a very considerable amount of work, but I am persuaded it has not been labour in vain.” A reference to the balance sheet shows under the heading of “Salaries”: “J. K. Hardie, £3 15s.”—a remuneration certainly not commensurate to the work done, but probably bearing some proportion to the earnings of the miners themselves, for in this same report it is recorded that “wages still continue very low, ranging from 2s. 6d. to 4s. per day, the average being about 3s. 3d. Work is, however, very unsteady, and thus the earnings of the men cannot be more than 12s. per week.” Those were hard times for underground workers, and not unduly prosperous ones for their leaders. Another interesting item in the financial statement runs : “Donation from meeting in Edinburgh (Socialist), £11 8s. 6d.”—probably some public gathering under the auspices of the newly-formed Socialist League, willing thus early to help forward the work of industrial organisation. The concluding exordium is in the genuine Keir Hardie vein familiar to all who ever had the good fortune to work along with him. “May the experience of the past not be lost on us in the future. There are a number of young and ardent spirits in our ranks who, if they can be laid hold of, will ensure the success of our movement in years to come. Ours is no old-fashioned sixpence-a-day agitation. We aim at the complete emancipation of the worker from the thraldom of wagedom. Co-operative production, under State management, should be our goal, as, never till this has been obtained, can we hope for better times for working people.” Thus spake the optimist.

He was himself prevented from being present at this first annual meeting of the Federation. The death of his second-born child, Sarah, two years of age, had naturally affected him very keenly, and made it impossible for him at the time to be interested in anything else than this first domestic affliction which came upon him. Two other children were left, James, born in 1881, and Agnes, born in 1885, but as usually happens, the one that was taken had no peer in the minds of the bereaved parents. Another boy, Duncan, born this same year, 1887, helped to fill the gap thus made in the little family circle.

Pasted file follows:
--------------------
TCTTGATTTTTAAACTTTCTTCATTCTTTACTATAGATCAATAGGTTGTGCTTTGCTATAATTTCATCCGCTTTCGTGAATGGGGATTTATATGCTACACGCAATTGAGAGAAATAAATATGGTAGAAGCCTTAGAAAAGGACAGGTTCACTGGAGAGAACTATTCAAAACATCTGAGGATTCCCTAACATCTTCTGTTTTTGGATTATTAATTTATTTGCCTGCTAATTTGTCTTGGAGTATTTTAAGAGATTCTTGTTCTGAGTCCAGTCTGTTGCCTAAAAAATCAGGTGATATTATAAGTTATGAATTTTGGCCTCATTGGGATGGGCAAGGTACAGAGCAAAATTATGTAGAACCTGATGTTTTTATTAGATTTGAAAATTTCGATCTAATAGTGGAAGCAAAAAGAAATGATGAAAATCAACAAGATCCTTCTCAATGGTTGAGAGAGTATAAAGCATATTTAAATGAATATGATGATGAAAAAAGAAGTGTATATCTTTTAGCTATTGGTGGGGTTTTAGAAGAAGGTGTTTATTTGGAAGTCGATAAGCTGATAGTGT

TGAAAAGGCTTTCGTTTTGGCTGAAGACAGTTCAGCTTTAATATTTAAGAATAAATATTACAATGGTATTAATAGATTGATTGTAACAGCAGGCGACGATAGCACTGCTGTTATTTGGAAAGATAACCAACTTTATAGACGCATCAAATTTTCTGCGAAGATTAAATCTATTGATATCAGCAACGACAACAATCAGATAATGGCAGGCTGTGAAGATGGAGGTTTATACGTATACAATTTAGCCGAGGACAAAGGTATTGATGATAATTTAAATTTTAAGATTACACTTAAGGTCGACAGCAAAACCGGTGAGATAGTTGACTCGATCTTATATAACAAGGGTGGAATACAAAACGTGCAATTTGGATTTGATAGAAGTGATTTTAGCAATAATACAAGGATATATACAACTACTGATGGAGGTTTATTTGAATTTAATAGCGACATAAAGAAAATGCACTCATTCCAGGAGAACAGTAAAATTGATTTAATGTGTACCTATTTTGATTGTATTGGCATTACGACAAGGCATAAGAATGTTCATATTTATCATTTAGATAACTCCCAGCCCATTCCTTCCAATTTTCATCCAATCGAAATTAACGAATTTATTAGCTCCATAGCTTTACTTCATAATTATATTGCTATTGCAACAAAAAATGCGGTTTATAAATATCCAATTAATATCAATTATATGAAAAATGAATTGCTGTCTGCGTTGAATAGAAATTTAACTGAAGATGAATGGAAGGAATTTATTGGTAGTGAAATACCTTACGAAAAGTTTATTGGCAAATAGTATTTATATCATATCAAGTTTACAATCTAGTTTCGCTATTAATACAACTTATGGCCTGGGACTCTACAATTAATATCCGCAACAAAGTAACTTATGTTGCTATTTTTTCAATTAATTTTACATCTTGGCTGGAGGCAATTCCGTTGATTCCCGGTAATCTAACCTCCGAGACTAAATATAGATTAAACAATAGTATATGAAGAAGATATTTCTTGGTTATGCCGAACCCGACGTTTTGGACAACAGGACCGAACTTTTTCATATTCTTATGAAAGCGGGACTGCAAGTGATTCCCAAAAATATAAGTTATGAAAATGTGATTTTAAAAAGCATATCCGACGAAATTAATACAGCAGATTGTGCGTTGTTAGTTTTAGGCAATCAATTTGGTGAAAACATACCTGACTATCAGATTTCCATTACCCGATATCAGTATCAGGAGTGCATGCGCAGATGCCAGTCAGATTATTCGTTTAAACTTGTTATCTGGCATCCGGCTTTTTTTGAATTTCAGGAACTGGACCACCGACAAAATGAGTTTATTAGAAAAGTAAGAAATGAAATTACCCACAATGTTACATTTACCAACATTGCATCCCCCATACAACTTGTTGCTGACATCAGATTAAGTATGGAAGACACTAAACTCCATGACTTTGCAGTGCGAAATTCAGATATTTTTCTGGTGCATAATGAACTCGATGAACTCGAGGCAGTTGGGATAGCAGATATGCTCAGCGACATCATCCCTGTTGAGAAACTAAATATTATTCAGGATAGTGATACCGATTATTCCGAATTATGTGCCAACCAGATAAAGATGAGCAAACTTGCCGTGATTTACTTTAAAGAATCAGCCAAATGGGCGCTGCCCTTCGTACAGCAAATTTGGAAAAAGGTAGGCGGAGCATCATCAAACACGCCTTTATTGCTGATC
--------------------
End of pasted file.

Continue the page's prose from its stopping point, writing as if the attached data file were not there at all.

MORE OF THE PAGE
The visits to London mentioned in the report were to interview the Home Secretary in favour of improvements in the Government’s Mines Bill, and of Donald Crawford’s Bill to abolish the truck system, introduced and passed during the Parliamentary session of that year. The miners sought to have an eight-hours clause for boys, together with one making it penal for an employer to keep men in the pit when they desired to get out. Hardie’s deputation colleagues were R. Chisholm Robertson of Stirlingshire, John Weir of Fife-shire, and Robert Brown of the Lothians, all at that time active in promoting organisation in their various districts. They also, on this occasion, did some lobbying of Members to support their proposals, and in the course of this Keir Hardie doubtless got ample confirmation of the need for direct Labour representation, and was strengthened in his growing belief that such representation should be independent of existing political parties. We can also see the effect which the subsequent result, when the Eight Hours Amendment was defeated actually owing to the action of the Liberal-Labour members from mining districts, Burt, Fenwick and Abraham, had upon his attitude to certain of the older Trade Union leaders and both their industrial and political policy.

One notable amendment of the Bill, secured very largely through pressure by Hardie and other outside agitators, was the prohibition of the employment of boys under twelve. “What a difference,” he commented in “The Miner,” “from the time when children were taken into the pit almost as soon as they were out of the cradle.” What a difference, he might have said, from the time when he himself went down the pit at ten years of age! What a difference, we might say, from the present time, when fourteen is the minimum school-leaving age. Verily, the agitators have not laboured in vain.

Reference is made above to “The Miner,” a monthly journal of which he was the founder and editor, and to which, as a matter of fact, he contributed about one-third of the letterpress. Its first number appeared in January, 1887, and it was published for two years, being discontinued at the end of 1888, partly because of the usual lack of support from which all purely Labour journals have suffered, but chiefly because by that time Hardie himself was becoming too deeply involved in political propagandist agitation to be able to give the necessary time to the work of supervision. It was a very remarkable paper, and to those who are fortunate enough to possess the two volumes, it mirrors in a very realistic way the social conditions of the collier folk of that time, and also throws considerable light on the many phases and aspects of the general Labour movement in the days when it was gropingly feeling its way through many experiments and experiences towards political self reliance and self-knowledge.